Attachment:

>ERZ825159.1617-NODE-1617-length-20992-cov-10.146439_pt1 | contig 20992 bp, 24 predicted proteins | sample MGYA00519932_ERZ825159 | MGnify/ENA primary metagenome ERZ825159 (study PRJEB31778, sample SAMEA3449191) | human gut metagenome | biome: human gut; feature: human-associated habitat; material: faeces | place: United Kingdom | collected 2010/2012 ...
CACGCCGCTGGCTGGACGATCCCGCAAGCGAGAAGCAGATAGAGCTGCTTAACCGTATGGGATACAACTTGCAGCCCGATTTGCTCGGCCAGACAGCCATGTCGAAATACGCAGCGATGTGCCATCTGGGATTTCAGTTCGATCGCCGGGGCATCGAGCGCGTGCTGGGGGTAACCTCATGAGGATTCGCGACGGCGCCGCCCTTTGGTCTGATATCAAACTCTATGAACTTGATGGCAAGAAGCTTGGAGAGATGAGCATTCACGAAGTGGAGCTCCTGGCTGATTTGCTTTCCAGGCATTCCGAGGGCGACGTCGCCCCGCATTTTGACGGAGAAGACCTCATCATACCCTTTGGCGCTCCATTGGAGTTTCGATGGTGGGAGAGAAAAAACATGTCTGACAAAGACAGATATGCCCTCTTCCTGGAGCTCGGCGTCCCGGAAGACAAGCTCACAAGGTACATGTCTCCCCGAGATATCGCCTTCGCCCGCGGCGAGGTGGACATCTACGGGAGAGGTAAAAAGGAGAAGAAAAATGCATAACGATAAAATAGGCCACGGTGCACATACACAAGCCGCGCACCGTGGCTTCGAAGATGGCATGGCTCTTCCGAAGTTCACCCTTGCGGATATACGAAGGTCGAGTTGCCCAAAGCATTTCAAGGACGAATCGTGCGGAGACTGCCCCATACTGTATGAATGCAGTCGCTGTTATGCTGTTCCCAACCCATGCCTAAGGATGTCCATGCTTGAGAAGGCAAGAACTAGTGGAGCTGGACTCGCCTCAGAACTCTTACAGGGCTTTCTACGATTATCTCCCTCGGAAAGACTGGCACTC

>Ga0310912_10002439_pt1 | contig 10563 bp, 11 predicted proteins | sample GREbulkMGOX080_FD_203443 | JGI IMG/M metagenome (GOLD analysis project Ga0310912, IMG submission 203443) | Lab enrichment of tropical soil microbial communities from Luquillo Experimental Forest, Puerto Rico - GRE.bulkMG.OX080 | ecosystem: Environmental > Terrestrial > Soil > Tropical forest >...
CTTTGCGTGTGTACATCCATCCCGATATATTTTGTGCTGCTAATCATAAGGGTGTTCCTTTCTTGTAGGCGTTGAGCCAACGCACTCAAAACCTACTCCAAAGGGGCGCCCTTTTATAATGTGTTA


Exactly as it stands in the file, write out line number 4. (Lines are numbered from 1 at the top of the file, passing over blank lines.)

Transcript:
CTTTGCGTGTGTACATCCATCCCGATATATTTTGTGCTGCTAATCATAAGGGTGTTCCTTTCTTGTAGGCGTTGAGCCAACGCACTCAAAACCTACTCCAAAGGGGCGCCCTTTTATAATGTGTTA